Dr. Kathryn Bigelow (1987)
Basically Cowboy Vampires: The Movie. Cowboy... motherfucking vampires.
CAUTION: MAY CONTAIN SPOILERS
Kathryn Bigelow, Oscar-winning director and ex-wife of James Cameron, wanted to direct a western for her second-ever movie. You know what the American public wasn't interested in in the late 80's? Westerns. So she and the producers decided to mix genres and make a western/horror movie, the result of which was 1987's Near Dark, perhaps the best western vampire movie about a vampire band of outlaws whose "disease" can be cured by simple blood transfusion ever made. Seems like a simple fix, no? So the movie... ehhh, the movie wasn't amazing. It's not bad, for sure, and it's definitely worth a watch if you're interested in vampires or particularly well-made horror flicks. What makes it worth it, however, are the performances of Bill Paxton (or Pullman? Goddamnit, I can never remember which of these fuckers is which... It's definitely Paxton. Paxton is Twister, Pullman is Independence Day. I think.) and Lance Henriksen. Paxton is excellent as Severen, the "Billy the Kid" style vampire. Henriksen is awesome in every single thing he's ever been in, though my personal favorite was Millennium.
This may be from the wrong movie...
Anyway, Paxton has some great lines in this one, as well as some incredibly cheesy ones, but he does a great job of just being menacing in a biker-gang sorta way. Henriksen does a great job of playing vampire Lance Henriksen. Nathan Petrelli from Heroes is not bad in a sort of clodhopper type role. Joshua John Miller is great as a child actor, his performance is pretty damn good for a kid. Near Dark is a cool character study in vampires who are not seeking victims, but family, and the lengths at which they will go to maintain their band of merry men (and women).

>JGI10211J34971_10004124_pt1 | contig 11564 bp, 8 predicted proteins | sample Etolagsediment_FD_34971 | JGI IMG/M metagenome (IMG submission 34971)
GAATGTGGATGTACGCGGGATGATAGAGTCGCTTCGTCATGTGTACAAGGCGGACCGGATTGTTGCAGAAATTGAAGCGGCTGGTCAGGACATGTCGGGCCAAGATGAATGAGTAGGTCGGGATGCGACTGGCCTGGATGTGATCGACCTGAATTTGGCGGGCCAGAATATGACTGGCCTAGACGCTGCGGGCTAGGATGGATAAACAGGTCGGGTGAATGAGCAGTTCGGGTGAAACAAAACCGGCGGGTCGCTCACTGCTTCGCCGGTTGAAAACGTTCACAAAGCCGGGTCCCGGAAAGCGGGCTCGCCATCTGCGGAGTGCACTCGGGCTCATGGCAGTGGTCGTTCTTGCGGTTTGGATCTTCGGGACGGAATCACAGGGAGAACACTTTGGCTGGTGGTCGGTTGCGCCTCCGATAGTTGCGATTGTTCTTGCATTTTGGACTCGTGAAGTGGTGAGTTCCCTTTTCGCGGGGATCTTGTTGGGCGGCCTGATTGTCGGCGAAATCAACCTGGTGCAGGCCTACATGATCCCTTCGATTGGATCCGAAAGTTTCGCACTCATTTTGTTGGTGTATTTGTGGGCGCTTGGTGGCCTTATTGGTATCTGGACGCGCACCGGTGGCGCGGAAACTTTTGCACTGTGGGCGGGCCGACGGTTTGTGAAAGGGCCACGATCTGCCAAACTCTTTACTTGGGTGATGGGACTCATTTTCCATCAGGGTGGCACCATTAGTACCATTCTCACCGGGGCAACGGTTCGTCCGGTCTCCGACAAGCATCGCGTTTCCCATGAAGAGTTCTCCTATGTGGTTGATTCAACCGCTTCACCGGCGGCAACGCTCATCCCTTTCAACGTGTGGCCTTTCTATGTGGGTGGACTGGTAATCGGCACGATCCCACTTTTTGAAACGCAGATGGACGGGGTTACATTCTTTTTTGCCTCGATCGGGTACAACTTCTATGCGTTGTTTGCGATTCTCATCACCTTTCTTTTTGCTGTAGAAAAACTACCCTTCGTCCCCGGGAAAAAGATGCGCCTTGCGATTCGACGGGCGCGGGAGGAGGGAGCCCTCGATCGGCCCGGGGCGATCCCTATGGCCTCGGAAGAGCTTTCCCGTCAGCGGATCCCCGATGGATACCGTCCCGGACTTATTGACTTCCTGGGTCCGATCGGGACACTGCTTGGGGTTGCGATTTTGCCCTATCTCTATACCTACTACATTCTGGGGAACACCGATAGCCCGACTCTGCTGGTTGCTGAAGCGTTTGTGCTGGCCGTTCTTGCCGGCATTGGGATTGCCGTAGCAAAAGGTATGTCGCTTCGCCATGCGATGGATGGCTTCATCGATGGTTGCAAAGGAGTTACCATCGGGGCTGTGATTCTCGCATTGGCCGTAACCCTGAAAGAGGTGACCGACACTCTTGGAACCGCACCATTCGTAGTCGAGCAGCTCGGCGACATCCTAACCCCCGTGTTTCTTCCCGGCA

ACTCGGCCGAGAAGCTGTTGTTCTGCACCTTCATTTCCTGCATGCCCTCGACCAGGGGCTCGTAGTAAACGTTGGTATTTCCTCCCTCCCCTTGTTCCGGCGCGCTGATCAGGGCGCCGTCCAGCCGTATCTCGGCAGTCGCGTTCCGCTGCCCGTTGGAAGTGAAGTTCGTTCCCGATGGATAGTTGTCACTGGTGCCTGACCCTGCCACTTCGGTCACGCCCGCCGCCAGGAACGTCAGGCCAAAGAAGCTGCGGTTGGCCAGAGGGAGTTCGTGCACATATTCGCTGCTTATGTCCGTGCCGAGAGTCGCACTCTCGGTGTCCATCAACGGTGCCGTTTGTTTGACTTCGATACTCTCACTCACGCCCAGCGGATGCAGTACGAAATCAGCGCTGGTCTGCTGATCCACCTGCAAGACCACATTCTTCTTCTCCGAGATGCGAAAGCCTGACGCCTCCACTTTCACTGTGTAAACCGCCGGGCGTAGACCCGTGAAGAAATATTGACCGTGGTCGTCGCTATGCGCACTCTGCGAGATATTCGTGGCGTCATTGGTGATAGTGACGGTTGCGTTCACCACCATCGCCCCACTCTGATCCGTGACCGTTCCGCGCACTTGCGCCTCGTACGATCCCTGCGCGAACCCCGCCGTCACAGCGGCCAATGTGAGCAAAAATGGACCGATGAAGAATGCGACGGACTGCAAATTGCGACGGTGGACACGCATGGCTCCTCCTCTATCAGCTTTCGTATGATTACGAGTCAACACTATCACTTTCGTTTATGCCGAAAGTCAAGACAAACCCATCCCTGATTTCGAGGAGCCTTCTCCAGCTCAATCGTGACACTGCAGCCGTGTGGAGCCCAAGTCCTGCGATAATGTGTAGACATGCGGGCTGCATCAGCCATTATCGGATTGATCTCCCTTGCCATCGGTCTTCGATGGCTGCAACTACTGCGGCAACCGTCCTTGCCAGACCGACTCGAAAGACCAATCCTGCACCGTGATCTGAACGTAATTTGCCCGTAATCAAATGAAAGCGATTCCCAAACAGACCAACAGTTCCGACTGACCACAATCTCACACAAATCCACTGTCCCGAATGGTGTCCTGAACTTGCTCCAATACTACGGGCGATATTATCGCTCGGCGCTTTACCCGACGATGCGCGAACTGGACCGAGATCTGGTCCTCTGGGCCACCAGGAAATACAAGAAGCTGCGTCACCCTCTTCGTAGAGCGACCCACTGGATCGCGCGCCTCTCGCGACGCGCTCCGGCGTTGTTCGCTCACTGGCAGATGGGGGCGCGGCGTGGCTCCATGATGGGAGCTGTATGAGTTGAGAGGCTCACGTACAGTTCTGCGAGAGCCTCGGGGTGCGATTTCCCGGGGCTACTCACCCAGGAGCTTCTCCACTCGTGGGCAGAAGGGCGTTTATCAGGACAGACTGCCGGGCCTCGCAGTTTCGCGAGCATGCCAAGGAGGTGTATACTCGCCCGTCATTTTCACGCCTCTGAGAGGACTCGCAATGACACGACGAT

The best part of this film is the way in which Bigelow subverts the vampire tropes. No crosses, no religious angst, no dark flowing robes, no Christopher Lee in a cape. This is a straight up punk-styled western. For a new director who has generally strayed from the horror genre, Bigelow shows how good she's going to be by making a movie that she shouldn't have been able to make. Studio problems kept the movie from being a hit in its time, but it has developed the kind of cult following from which great horror movies are made.
Who this movie is for: Cult classic fans, Vampire movie lovers, Cowboys who suck blood Bottom line: Worth a watch, decent vampire flick, and the movie is made by the bloodbath in the bar alone. I get why it's on the lists, and while the movie itself is meh, there are some iconic great scenes that make this one a classic. Bigelow is just as good as advertised, however, and Henriksen and Paxton are stellar as always.